Acing Interviews

She Reports Acing Interviews How to handle techniques designed to throw you off guard -Suzanne Robitaille It’s a trend I’ve been noticing more in the job-hunting scene: The use of interrogation tactics – the kind of questions that throw you off guard and can end up making you look like a blubbering fool, if you’re […]

She Reports

Acing Interviews

How to handle techniques designed to throw you off guard

-Suzanne Robitaille

It’s a trend I’ve been noticing more in the job-hunting scene: The use of interrogation tactics – the kind of questions that throw you off guard and can end up making you look like a blubbering fool, if you’re not careful. Ironically, it’s not the strategic or even tactical questions that can do you in. Even if you have researched the company properly, prepared diligently for your interview and pulled out all the professional etiquette stops, you can still get stumped.

Interrogation tactics lean toward soliciting personal information about you. While this doesn’t sound politically correct, it’s an employer’s market, and it does happen. Earlier this year, it happened to me. I was sitting in an interviewer’s office, demonstrating my exemplary skills for the job at hand, when suddenly he stopped and asked me: “What kind of books do you like?” Not even, what book are you reading now? No, he wanted to know the genre. I replied that I liked historical fiction, such as the book I was reading at the time,The Birth of Venus.

The interviewer didn’t stop there. “What’s your favorite period?” he demanded to know. Visions of the Italian Renaissance danced through my head, so I said, “I like the 15th century.” Who was I kidding? Although I enjoy female-heroine novels, I was trying to come off sounding smart, and it backfired. Thankfully, the interviewer stopped there, but I never heard back from him and didn’t get the job.

J.D. Rucker, who blogs about careers for Negotiations.com, says that interrogation tactics are part of the brave new world for job seekers, and he calls it Interview 2.0. “There is no such thing as small talk in a job interview,” he said. So if you left the interview feeling like it was more of a casual conversation between you and the hiring manager, then you’ve likely just been spoon-fed an Interview 2.0. Rucker says it is OK to get personal on an interview, a belief that I find shocking in an era of broadening discrimination laws. But he thinks that there are many ways around these rules, particularly if employers can get the job seeker to let down his or her guard.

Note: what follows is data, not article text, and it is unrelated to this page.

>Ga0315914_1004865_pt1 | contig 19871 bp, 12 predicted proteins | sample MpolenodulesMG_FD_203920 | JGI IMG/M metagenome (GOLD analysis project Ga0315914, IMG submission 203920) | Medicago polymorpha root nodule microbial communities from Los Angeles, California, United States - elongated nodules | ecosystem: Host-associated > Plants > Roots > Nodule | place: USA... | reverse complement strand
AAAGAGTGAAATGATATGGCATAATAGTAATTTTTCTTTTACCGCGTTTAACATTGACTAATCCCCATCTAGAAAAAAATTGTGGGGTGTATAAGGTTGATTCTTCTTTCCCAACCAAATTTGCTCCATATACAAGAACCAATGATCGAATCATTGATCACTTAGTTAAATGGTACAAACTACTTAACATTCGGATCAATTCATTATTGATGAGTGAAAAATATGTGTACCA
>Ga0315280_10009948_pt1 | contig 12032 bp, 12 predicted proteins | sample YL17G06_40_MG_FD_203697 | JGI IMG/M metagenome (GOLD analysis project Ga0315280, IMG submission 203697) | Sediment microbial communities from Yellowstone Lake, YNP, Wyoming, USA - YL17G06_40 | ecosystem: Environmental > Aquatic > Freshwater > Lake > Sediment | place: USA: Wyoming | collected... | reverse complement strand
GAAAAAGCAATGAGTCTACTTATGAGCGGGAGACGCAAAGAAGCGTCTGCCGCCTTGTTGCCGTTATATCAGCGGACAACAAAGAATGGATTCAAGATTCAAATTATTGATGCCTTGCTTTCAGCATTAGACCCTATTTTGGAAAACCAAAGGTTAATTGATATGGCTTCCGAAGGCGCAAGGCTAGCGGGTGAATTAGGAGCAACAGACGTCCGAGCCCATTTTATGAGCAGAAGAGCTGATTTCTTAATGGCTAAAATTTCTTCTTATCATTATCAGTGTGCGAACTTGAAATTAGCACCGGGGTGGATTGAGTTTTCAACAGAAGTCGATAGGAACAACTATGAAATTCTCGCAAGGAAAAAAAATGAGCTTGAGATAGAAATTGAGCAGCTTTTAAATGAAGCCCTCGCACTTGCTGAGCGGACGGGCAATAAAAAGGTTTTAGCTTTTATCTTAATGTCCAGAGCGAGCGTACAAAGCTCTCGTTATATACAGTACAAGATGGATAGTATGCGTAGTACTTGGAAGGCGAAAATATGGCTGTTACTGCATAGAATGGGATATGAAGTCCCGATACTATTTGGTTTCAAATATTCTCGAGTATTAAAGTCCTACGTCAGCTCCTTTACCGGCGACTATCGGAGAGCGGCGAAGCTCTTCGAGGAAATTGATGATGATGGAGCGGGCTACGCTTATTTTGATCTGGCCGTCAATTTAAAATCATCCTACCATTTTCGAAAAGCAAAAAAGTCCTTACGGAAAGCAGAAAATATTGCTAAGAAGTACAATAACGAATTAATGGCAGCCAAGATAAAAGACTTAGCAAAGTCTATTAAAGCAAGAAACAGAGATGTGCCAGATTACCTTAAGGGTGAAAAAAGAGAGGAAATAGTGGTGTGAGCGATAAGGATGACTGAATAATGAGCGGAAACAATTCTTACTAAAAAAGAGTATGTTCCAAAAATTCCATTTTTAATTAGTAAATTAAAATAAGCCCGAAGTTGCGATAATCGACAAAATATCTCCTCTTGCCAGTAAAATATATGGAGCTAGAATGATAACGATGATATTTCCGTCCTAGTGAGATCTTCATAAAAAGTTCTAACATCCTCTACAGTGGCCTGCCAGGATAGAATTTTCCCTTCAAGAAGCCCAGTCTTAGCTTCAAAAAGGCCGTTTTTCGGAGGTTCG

Job seekers, heed these words. Do not let the conversation be steered into a personal direction, lest you end up painting a picture of yourself that isn’t true and doesn’t belong in the nature of a job interview. You’re there to show off your skills – not your knowledge of sports and pop culture – and in my experience, that’s what will get you hired again and again.

But if you do fall prey to an interviewer who wants to practice these interrogation techniques on you, here’s what you can do.

First, be prepared. The interviewer will listen for clues in order to cull enough information to put together a personal question, so keep a mental track of what you’re divulging.

Second, have a list of prepared answers to general personal questions that a hiring manager might ask in a typical Interview 2.0: What’s your favorite blog? What’s your favorite book?

Third, take a 360-degree view of the answers to the above questions, in order to be able to provide context around your answers in case you’re asked to expand. For instance, if you say “Huffingtonpost.com” is your favorite blog, you should also know why, as well as what other blogs you enjoy.

Fourth, keep it real. It’s really easy to back yourself into a corner and say, flaunt your expansive knowledge of biblical symbols in Greco-Roman art. But beware; the hiring manager can quickly pull you back down to earth and question your deep knowledge about the job. Not only could you be caught off guard, but you’d also look silly if you didn’t happen to be an expert on the marketing database he’s now asking you about.

So stay focused, stay calm and a word to the wise: Do peruse your bookshelf and a few blogs before you head for your next interview.


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